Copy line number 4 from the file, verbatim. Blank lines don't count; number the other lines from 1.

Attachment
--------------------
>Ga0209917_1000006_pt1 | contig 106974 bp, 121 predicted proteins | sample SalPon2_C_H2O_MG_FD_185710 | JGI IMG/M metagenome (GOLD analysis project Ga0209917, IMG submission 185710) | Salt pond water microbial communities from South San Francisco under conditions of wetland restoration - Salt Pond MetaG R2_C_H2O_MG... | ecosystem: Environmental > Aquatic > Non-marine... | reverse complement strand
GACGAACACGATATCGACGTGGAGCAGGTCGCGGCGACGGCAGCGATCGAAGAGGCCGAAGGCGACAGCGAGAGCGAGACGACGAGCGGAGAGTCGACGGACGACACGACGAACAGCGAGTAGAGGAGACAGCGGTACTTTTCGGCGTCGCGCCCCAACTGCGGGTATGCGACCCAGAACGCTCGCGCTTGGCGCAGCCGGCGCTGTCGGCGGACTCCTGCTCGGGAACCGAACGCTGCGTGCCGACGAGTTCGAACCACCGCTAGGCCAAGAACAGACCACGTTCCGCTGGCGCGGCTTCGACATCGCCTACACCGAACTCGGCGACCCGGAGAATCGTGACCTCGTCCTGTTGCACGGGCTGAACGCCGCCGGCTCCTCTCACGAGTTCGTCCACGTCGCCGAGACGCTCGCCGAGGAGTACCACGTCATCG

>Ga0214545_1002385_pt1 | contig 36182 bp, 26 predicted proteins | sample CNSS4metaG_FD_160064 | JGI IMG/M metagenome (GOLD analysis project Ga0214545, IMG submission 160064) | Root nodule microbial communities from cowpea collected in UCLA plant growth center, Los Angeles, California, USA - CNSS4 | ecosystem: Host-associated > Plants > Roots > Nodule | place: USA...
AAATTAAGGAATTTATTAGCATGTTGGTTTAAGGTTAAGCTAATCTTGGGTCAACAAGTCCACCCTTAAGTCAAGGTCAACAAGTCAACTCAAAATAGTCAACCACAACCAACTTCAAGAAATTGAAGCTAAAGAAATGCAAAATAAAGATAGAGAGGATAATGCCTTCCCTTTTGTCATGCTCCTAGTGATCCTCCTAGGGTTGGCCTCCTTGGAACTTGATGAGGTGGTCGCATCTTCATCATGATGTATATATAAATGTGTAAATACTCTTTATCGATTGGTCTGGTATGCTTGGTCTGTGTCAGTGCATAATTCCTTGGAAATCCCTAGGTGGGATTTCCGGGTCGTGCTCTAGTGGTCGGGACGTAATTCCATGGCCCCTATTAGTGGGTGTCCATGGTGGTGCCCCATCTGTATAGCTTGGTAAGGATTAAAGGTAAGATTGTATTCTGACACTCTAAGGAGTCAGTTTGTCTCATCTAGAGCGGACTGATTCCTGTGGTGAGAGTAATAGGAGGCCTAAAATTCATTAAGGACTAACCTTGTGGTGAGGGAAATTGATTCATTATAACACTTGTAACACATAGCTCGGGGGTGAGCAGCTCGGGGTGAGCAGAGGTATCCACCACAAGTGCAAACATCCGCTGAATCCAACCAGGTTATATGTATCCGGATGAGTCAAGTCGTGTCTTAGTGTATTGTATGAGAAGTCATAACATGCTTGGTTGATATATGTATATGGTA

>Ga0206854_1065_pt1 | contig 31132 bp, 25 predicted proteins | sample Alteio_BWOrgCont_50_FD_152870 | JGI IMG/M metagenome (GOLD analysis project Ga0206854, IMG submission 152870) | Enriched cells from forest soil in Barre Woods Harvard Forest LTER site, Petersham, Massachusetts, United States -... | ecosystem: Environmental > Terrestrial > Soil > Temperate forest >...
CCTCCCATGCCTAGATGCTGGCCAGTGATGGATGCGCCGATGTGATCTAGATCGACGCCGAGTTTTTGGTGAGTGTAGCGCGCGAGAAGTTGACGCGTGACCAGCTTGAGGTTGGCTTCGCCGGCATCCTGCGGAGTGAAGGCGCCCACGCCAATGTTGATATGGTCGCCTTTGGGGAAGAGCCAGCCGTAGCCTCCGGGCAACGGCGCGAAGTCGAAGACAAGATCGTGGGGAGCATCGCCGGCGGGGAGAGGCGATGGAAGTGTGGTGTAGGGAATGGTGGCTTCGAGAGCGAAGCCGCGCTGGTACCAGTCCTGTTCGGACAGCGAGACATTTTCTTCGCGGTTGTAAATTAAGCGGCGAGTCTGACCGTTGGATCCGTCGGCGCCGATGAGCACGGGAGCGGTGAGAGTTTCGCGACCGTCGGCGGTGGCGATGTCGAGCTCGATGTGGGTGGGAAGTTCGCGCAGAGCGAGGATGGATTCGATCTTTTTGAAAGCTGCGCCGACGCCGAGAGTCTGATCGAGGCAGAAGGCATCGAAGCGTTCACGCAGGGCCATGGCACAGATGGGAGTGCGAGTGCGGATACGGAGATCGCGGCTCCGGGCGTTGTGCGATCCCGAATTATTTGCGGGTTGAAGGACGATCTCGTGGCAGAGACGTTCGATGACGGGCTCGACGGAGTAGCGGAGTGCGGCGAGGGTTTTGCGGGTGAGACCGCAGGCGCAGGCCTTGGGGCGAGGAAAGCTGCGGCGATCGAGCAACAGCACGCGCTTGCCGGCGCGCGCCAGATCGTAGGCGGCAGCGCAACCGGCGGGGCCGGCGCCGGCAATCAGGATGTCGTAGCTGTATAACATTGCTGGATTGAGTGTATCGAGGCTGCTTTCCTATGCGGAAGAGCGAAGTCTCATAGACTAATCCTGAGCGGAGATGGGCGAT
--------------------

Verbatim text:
AAATTAAGGAATTTATTAGCATGTTGGTTTAAGGTTAAGCTAATCTTGGGTCAACAAGTCCACCCTTAAGTCAAGGTCAACAAGTCAACTCAAAATAGTCAACCACAACCAACTTCAAGAAATTGAAGCTAAAGAAATGCAAAATAAAGATAGAGAGGATAATGCCTTCCCTTTTGTCATGCTCCTAGTGATCCTCCTAGGGTTGGCCTCCTTGGAACTTGATGAGGTGGTCGCATCTTCATCATGATGTATATATAAATGTGTAAATACTCTTTATCGATTGGTCTGGTATGCTTGGTCTGTGTCAGTGCATAATTCCTTGGAAATCCCTAGGTGGGATTTCCGGGTCGTGCTCTAGTGGTCGGGACGTAATTCCATGGCCCCTATTAGTGGGTGTCCATGGTGGTGCCCCATCTGTATAGCTTGGTAAGGATTAAAGGTAAGATTGTATTCTGACACTCTAAGGAGTCAGTTTGTCTCATCTAGAGCGGACTGATTCCTGTGGTGAGAGTAATAGGAGGCCTAAAATTCATTAAGGACTAACCTTGTGGTGAGGGAAATTGATTCATTATAACACTTGTAACACATAGCTCGGGGGTGAGCAGCTCGGGGTGAGCAGAGGTATCCACCACAAGTGCAAACATCCGCTGAATCCAACCAGGTTATATGTATCCGGATGAGTCAAGTCGTGTCTTAGTGTATTGTATGAGAAGTCATAACATGCTTGGTTGATATATGTATATGGTA